Report, however, warns that high levels of stressed bank assets and fragile business confidence could constrain investment growth
The Mumbai Stock Exchange building Credit: Flickr
The Indian economy is projected to consolidate its growth and expand at 7.6 per cent in 2016 mainly driven by urban household spending, steady employment growth and relatively low inflation, according to the Economic and Social Survey of Asia and the Pacific.
The survey was released on April 28 by the United Nations Economic and Social Commission for Asia and the Pacific (ESCAP). The survey monitors regional progress, provides analyses and guides policy discussion on socio-economic issues and policy challenges.
Adding that the near-term growth outlook for the Indian economy was positive, the survey projected 7.8 per cent growth in 2017.
“Fixed investment conditions would benefit from lower borrowing costs and a more enabling business environment, as reflected in India’s better ranking in the World Bank’s ease of doing business index,” it said.
It, however, warned that high levels of stressed bank assets and fragile business confidence could constrain investment growth.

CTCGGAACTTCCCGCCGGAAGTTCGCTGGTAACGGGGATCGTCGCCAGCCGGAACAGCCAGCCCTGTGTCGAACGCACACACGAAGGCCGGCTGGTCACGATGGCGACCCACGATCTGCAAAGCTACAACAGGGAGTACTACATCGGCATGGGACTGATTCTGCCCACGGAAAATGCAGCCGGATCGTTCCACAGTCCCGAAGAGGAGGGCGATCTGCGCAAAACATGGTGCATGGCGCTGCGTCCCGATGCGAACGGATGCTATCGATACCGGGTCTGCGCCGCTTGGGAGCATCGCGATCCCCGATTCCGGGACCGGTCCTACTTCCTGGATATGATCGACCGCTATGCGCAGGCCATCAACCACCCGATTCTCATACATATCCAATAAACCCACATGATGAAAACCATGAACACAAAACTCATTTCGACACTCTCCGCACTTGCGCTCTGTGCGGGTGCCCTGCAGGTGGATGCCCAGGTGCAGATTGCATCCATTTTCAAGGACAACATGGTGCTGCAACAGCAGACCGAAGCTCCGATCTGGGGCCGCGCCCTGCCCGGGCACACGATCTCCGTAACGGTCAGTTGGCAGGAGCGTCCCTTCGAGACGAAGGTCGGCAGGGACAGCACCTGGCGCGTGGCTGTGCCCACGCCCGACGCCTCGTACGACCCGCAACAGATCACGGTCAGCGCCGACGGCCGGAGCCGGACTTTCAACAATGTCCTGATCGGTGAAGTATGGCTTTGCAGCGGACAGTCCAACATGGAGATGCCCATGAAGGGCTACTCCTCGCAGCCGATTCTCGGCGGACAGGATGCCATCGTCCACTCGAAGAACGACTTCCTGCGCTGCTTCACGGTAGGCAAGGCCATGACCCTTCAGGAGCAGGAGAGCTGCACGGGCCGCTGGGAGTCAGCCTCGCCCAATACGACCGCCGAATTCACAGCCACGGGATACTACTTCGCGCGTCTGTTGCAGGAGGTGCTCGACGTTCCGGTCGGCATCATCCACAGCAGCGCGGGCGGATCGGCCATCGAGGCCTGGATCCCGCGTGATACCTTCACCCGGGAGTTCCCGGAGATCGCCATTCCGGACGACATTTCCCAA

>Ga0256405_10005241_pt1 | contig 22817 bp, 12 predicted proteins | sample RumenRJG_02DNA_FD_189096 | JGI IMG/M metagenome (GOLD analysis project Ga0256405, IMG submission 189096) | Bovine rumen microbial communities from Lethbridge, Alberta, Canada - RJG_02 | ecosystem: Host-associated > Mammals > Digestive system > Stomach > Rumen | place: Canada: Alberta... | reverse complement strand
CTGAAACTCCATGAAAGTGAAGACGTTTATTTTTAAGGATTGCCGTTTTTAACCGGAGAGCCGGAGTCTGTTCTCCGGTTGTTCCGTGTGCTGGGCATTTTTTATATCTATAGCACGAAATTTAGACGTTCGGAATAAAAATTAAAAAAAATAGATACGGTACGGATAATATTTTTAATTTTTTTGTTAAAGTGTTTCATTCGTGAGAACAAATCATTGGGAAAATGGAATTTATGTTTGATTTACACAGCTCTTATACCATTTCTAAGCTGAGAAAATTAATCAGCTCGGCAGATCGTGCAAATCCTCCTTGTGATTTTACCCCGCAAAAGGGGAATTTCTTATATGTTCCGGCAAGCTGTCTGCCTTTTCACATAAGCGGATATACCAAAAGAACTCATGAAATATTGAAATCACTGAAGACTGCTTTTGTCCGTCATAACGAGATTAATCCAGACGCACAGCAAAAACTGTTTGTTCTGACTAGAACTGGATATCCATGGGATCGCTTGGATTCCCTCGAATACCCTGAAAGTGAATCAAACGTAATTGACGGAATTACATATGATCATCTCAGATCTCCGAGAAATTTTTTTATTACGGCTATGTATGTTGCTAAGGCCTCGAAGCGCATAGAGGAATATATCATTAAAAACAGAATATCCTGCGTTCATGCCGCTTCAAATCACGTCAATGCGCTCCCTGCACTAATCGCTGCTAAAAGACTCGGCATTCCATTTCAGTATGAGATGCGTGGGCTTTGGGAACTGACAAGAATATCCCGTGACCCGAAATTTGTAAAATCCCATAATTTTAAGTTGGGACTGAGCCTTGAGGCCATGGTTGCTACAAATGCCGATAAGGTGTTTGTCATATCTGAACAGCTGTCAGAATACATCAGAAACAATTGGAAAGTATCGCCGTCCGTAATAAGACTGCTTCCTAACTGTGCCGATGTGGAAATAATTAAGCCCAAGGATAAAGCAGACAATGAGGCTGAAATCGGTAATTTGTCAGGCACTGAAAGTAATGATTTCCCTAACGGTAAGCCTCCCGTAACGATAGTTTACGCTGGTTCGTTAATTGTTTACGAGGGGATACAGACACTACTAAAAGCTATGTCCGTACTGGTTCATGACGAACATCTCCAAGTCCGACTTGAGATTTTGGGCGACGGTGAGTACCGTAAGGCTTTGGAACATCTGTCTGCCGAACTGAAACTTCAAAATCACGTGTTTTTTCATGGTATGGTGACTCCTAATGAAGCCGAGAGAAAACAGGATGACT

Stating that implementation of goods and services tax was an important reform held up due to political logjam, it said that the overall strength of domestic demand will depend on progress made in implementing structural reforms. The pace of unlocking of large scale stalled infrastructure projects would also be a key factor in driving domestic demand, it added.
Need for sustained and balanced regional growth
The survey said that in the developing countries of Asia and the Pacific, annual average growth of total factor productivity declined to just below 1 per cent in 2008-2014 from 2.8 per cent in 2000-2007. This accounts for almost a fifth of the recent economic slowdown.
Emphasising that the decline was a concern, ESCAP said sustained and resilient economic and productivity growth, backed by balanced economic, social and environmental development, was a prerequisite for the successful implementation of the 2030 Agenda for Sustainable Development.
It recommended greater focus on productivity along with commensurate increase in real wages for a shift towards more sustainable development strategy driven by domestic demand.
Several countries in the region are shifting from agriculture-based economies to service-dominated ones too early in their development, it said. Efforts should instead be strengthened to boost agricultural productivity and foster rural industrialisation and urban rural linkages, it recommended.
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